Google’s new ‘repeat offender’ policy makes ad-network malware a big risk
Wed 9 Nov 2016
It’s worth being aware that Google has just updated its Safe Browsing service to include a ‘Repeat Offender’ category for those sites which apparently become security risks on a regular basis. If you’re susceptible to side-channel attacks via ad networks, the implications aren’t minor.
If you have ever had your own site directly hacked or indirectly compromised by malware served up by network advertising, you may have experienced the gulp-inducing moment when you check search results for your own work and find that Google has appended ‘This site may harm your computer’ to your listing. Additionally, users who click the tagged link will have to pass through at least one dire warning page about Google’s high estimation of the site’s security risk.
If you’re running a high-traffic or high-profile site, this judgement means money, revenue, and trust being lost every day that Google retains the warning in its results.
Worse yet, there is rarely a quick fix. The problem is likely to have occurred in one of two categories – a direct SQL injection attack aimed through insecure forms or other weaknesses in your site’s CMS; or the serving-up of low-integrity or outright malicious content through the integration of a popular advertising network such as DoubleClick or AdTech.
The latter was the case that I encountered at a major publishing company nearly ten years ago. Effectively, by ‘trusting’ the network ad integration, and by surrendering ourselves to auction-driven ad content, we had created our own point of exploitation. An attacker who utilises a well-established ad network will, of course, quickly be banned from that network. But it only takes a tiny window of opportunity on a high-traffic site to deliver more than enough malware to make the campaign worthwhile for the malfeasant.
If your site is reliant on search traffic, that’s incredibly poisonous to your business. Worse yet, interstitial warning pages are likely to be presented to your users by other means than arriving at a site via search results.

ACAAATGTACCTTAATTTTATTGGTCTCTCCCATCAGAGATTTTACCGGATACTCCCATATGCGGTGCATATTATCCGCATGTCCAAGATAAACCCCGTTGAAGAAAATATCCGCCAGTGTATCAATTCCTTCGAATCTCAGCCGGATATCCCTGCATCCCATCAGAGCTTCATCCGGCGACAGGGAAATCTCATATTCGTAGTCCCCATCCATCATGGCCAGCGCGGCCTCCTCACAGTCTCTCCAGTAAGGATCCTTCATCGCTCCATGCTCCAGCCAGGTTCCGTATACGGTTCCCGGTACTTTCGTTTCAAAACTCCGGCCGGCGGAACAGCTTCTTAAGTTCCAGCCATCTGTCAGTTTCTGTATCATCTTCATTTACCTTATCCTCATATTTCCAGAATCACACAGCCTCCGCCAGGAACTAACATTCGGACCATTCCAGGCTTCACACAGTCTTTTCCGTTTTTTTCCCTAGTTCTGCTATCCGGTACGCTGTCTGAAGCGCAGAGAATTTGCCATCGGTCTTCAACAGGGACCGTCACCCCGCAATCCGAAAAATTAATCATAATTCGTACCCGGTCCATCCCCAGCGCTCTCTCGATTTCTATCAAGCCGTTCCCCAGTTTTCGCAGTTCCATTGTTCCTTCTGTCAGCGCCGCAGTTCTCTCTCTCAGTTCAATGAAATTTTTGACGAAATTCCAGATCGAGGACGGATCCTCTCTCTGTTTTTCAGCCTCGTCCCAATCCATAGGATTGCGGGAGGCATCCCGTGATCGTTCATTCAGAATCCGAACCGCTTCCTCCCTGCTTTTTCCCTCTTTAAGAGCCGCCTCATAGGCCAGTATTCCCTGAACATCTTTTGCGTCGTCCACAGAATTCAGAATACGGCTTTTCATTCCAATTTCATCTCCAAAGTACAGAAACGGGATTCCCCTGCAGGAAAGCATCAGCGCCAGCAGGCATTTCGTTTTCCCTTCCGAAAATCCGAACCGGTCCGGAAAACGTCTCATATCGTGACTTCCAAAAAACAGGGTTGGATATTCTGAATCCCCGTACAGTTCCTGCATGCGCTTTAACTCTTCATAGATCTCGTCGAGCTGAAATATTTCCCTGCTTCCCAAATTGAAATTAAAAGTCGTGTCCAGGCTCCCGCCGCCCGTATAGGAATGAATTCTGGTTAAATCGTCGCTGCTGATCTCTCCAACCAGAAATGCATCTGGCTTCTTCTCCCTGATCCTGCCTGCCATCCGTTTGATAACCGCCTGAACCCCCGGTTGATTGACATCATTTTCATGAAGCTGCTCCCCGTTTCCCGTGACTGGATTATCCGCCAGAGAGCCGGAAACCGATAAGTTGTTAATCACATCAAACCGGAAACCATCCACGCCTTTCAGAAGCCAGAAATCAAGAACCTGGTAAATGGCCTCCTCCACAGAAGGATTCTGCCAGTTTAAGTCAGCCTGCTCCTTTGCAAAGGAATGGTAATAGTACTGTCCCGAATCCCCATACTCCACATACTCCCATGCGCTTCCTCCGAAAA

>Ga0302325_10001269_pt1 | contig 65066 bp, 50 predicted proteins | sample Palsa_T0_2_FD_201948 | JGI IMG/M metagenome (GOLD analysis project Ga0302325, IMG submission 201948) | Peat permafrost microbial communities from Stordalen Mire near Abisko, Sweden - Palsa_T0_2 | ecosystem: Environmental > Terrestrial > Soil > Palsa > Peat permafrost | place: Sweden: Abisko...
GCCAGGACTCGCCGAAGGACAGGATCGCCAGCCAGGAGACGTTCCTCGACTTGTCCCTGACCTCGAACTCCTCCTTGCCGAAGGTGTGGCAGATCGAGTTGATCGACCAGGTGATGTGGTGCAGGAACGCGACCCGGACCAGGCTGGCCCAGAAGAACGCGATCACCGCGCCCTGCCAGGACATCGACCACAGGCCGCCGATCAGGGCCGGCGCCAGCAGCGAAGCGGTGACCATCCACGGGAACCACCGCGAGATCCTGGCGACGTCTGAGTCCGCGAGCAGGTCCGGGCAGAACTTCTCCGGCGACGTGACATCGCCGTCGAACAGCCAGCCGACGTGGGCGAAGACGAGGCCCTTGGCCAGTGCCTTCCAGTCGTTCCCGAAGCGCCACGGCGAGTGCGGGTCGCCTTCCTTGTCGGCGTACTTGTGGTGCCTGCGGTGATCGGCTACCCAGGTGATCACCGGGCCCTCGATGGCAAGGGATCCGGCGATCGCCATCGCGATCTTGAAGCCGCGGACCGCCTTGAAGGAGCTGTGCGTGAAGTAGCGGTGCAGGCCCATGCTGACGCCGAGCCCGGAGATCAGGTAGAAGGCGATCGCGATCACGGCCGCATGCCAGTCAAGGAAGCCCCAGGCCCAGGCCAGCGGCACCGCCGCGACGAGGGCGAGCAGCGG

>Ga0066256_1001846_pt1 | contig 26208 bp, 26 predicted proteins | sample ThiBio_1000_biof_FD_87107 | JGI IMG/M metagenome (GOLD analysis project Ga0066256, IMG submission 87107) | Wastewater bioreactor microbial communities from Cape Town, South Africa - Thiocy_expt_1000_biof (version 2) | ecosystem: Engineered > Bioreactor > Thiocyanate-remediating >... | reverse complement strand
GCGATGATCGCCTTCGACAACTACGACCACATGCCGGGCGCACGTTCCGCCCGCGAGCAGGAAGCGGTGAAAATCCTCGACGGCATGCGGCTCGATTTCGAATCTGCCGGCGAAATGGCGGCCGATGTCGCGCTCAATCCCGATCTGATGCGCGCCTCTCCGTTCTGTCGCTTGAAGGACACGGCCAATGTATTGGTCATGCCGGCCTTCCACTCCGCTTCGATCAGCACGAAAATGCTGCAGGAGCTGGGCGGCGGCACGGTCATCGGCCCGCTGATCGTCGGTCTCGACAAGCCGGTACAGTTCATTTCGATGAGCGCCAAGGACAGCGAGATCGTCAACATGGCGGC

We weren’t able to quickly fix the problem; but even if you are, and you report to Google (via its Search Console feature) that your site is fixed, those red warnings don’t disappear immediately. We had to endure them for nearly two weeks. With higher-volume, more directly-monetised sites, the losses might have been critical.
From today, continued susceptibility to compromises will result in Google marking a domain as a ‘repeat offender’; it will not be possible to even make a request to Google to reconsider the (presumably repaired) domain for a full thirty days. Add to that whatever time it takes Google to reappraise your domain and propagate the flag-removal, and you’re looking at a full-fledged SEO disaster.
This won’t affect larger sites which arrange specific advertising campaigns with specific clients, even if the campaigns are not exclusively intended for one domain. If a client were to end up serving malware through their own custom campaign, they would be liable to you.
But it will affect auction-led, topic-driven advertising slots, where anyone can win a place in your domain, and even potentially target your domain as an outlet via keyword crafting. If a week is a long time in politics, 30 days is an eternity in SEO exile.
Google is not specific about the ‘short window of time’ required for a domain to qualify as a ‘repeat offender’, merely saying:
‘Sites that repeatedly switch between compliant and noncompliant behavior within a short window of time will be classified as Repeat Offenders.’
Since the catchment period is unknown, it seems that it would be unwise to let a domain be compromised even within as long a time-span as a year.